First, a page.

Rockwell Olivier principal Peter Bobbin warned advisers of divorce risk, pointing out that the vast majority of planners will do financial planning for both a husband and a wife. Many of them will give advice under the husband's instructions, but put the assets in the wife's name in the belief that it is good tax and investment planning.  

If a couple divorces and the wife loses all the money invested due to something like a stock market crash, the wife might look to blame the financial adviser because the adviser did not take instructions from the person on whose behalf they were investing. 

"What the adviser needs is a retainer relationship whereby they get clear instructions that they are to act on behalf of her by taking instructions from him. If that bit of paper exists, the adviser is now protected," Bobbin said. 

He added that by making this point clear, the adviser could be empowering the wife by helping her understand she has rights in making investment decisions. 

"You're actually giving her an opportunity to say, 'actually, I don't like those tree plantations in the Southern tablelands. I'd rather be more conservative,' and that's a good thing."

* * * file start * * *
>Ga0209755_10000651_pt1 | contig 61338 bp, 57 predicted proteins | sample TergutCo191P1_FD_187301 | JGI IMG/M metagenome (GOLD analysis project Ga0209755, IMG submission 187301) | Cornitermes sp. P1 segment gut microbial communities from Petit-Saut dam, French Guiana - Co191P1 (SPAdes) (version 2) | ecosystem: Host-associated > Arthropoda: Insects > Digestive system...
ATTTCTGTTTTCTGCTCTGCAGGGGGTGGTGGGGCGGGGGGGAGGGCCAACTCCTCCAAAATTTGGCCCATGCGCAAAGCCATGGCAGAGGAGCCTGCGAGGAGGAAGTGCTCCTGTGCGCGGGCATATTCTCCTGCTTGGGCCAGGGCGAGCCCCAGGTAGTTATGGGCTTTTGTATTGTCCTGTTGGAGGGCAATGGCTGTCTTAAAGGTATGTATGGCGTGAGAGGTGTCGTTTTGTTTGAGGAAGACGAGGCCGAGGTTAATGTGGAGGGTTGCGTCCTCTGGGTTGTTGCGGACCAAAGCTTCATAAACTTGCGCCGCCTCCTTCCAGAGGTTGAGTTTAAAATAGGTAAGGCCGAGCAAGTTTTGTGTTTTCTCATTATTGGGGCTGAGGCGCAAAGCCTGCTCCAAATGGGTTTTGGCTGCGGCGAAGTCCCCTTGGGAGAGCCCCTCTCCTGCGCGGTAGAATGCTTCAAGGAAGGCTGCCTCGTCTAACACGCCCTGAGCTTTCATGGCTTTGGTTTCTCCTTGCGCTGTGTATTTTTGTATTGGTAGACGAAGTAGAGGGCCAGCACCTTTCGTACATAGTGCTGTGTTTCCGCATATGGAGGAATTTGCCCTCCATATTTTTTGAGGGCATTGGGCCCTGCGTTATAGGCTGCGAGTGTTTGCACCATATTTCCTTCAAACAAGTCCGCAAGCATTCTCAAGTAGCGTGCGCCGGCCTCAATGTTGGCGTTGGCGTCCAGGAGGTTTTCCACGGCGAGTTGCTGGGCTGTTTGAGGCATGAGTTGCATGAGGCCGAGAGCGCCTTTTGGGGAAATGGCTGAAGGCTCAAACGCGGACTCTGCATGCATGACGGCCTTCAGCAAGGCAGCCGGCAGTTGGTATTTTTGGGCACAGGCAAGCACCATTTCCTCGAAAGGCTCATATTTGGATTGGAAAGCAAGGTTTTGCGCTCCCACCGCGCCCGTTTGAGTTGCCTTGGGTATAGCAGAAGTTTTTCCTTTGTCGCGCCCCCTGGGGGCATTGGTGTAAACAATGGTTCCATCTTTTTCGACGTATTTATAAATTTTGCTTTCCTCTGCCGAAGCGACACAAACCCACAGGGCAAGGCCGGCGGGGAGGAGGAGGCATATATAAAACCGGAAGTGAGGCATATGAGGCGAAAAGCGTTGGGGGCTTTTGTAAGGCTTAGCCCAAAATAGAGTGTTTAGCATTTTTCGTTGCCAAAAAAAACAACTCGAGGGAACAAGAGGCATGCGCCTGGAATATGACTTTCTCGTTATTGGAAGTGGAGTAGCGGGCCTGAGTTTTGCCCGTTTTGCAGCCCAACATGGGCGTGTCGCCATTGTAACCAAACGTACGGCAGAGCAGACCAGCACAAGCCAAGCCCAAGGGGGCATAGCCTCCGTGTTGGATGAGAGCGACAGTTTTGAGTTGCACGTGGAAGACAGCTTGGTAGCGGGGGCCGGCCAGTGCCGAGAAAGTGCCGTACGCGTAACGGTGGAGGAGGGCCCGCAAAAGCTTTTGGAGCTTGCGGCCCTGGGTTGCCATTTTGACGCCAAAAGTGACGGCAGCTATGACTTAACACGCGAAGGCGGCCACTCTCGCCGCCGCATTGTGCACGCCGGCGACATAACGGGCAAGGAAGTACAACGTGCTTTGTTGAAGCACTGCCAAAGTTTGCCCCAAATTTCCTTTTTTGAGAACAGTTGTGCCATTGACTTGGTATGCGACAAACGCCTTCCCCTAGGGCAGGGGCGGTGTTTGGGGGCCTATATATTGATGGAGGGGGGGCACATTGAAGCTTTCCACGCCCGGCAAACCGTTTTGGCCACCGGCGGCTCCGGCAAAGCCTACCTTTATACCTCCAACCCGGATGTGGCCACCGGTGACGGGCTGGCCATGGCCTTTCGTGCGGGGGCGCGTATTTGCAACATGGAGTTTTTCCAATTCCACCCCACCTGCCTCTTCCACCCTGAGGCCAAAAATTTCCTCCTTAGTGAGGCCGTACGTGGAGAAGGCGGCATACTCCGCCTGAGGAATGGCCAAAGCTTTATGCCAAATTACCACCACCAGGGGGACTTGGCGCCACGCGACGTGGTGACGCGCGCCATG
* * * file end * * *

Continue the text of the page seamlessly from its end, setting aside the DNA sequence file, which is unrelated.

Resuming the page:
6) SMSF Binding Death Benefit Nominations 

A self-managed super fund (SMSF) trustee may expose him or herself to binding death benefit nomination (BDBN) disputes upon their death. If a trustee has authorised his second wife as successor to the SMSF, but has made a BDBN saying all the money should go to his children from his first marriage, this could lead to disputes if the second wife has an acrimonious relationship with the children. 

DBA Lawyers lawyer David Oon noted that if the BDBN is a matter of millions of dollars, then the spouse will have incentive to fight for it. 

"I'll try and find holes in the BDBN, pay a barrister, like a QC, $20k to try and argue why the BDBN is not valid," Oon said. 

The solution is not just for the trustee to make a BDBN, but to figure out who they want to be controlling the super fund once they die. If they want the money to go to the children, they may have to put the SMSF in the name of someone they trust will have the best interests of the children at heart. 

Having separate super funds from the second spouse may also be a solution so the trustee can make a BDBN to their kids. 

7) Superannuation 

If advisers are providing general advice to clients in an area as broad as superannuation, they must let the clients know in writing. Bobbin said advisers cannot afford the time and clients cannot afford to pay the adviser for detailed personal advice on their super. He said issues can arise in superannuation deceased estates, when clients seek to attack the adviser because their fathers' superannuation ended up with the fathers' new wife instead of their hands.